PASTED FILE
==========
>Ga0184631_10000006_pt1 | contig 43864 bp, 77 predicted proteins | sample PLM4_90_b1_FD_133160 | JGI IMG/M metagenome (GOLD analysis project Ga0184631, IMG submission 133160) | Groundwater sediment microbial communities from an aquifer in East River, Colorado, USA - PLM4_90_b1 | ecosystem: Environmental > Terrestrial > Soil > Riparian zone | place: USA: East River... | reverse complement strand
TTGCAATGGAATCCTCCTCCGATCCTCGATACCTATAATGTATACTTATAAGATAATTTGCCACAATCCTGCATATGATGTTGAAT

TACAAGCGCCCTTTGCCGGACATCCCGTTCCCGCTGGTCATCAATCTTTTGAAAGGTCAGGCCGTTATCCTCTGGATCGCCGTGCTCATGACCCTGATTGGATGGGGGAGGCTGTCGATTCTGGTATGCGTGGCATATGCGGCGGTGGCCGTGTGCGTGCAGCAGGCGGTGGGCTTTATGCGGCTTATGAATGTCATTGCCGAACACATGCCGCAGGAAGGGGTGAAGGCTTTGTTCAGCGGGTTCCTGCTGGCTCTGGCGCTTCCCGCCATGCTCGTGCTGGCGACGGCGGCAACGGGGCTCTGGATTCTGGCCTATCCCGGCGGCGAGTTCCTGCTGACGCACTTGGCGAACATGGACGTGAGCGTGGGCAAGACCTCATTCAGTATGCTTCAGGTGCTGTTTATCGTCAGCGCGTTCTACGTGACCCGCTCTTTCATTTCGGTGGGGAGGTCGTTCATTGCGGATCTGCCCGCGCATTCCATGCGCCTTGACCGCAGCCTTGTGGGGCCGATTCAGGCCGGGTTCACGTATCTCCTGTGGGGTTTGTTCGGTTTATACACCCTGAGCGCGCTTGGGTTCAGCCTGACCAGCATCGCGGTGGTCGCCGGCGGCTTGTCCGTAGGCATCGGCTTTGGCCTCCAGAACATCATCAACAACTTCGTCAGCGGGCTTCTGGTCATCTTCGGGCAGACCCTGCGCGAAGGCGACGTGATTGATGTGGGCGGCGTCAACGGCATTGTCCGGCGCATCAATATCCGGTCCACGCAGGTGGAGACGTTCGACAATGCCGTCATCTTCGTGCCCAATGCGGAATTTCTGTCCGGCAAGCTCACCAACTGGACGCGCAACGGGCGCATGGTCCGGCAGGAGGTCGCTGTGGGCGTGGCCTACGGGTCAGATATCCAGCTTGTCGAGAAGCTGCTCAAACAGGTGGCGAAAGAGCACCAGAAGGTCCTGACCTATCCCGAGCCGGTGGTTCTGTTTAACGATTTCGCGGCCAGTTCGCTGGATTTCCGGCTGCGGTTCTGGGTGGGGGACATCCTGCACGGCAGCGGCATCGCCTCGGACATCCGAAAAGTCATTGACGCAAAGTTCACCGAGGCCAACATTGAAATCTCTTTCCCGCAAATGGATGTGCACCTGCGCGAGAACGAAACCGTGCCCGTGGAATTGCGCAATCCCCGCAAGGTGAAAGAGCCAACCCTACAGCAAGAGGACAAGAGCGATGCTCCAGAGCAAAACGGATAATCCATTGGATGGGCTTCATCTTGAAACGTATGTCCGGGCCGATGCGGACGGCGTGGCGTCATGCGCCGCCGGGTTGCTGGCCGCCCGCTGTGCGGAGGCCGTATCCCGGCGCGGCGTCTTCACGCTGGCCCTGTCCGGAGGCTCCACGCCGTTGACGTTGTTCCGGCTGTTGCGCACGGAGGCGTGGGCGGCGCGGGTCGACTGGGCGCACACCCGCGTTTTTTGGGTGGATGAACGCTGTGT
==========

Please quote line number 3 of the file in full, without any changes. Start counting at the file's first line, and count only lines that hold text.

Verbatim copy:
TACAAGCGCCCTTTGCCGGACATCCCGTTCCCGCTGGTCATCAATCTTTTGAAAGGTCAGGCCGTTATCCTCTGGATCGCCGTGCTCATGACCCTGATTGGATGGGGGAGGCTGTCGATTCTGGTATGCGTGGCATATGCGGCGGTGGCCGTGTGCGTGCAGCAGGCGGTGGGCTTTATGCGGCTTATGAATGTCATTGCCGAACACATGCCGCAGGAAGGGGTGAAGGCTTTGTTCAGCGGGTTCCTGCTGGCTCTGGCGCTTCCCGCCATGCTCGTGCTGGCGACGGCGGCAACGGGGCTCTGGATTCTGGCCTATCCCGGCGGCGAGTTCCTGCTGACGCACTTGGCGAACATGGACGTGAGCGTGGGCAAGACCTCATTCAGTATGCTTCAGGTGCTGTTTATCGTCAGCGCGTTCTACGTGACCCGCTCTTTCATTTCGGTGGGGAGGTCGTTCATTGCGGATCTGCCCGCGCATTCCATGCGCCTTGACCGCAGCCTTGTGGGGCCGATTCAGGCCGGGTTCACGTATCTCCTGTGGGGTTTGTTCGGTTTATACACCCTGAGCGCGCTTGGGTTCAGCCTGACCAGCATCGCGGTGGTCGCCGGCGGCTTGTCCGTAGGCATCGGCTTTGGCCTCCAGAACATCATCAACAACTTCGTCAGCGGGCTTCTGGTCATCTTCGGGCAGACCCTGCGCGAAGGCGACGTGATTGATGTGGGCGGCGTCAACGGCATTGTCCGGCGCATCAATATCCGGTCCACGCAGGTGGAGACGTTCGACAATGCCGTCATCTTCGTGCCCAATGCGGAATTTCTGTCCGGCAAGCTCACCAACTGGACGCGCAACGGGCGCATGGTCCGGCAGGAGGTCGCTGTGGGCGTGGCCTACGGGTCAGATATCCAGCTTGTCGAGAAGCTGCTCAAACAGGTGGCGAAAGAGCACCAGAAGGTCCTGACCTATCCCGAGCCGGTGGTTCTGTTTAACGATTTCGCGGCCAGTTCGCTGGATTTCCGGCTGCGGTTCTGGGTGGGGGACATCCTGCACGGCAGCGGCATCGCCTCGGACATCCGAAAAGTCATTGACGCAAAGTTCACCGAGGCCAACATTGAAATCTCTTTCCCGCAAATGGATGTGCACCTGCGCGAGAACGAAACCGTGCCCGTGGAATTGCGCAATCCCCGCAAGGTGAAAGAGCCAACCCTACAGCAAGAGGACAAGAGCGATGCTCCAGAGCAAAACGGATAATCCATTGGATGGGCTTCATCTTGAAACGTATGTCCGGGCCGATGCGGACGGCGTGGCGTCATGCGCCGCCGGGTTGCTGGCCGCCCGCTGTGCGGAGGCCGTATCCCGGCGCGGCGTCTTCACGCTGGCCCTGTCCGGAGGCTCCACGCCGTTGACGTTGTTCCGGCTGTTGCGCACGGAGGCGTGGGCGGCGCGGGTCGACTGGGCGCACACCCGCGTTTTTTGGGTGGATGAACGCTGTGT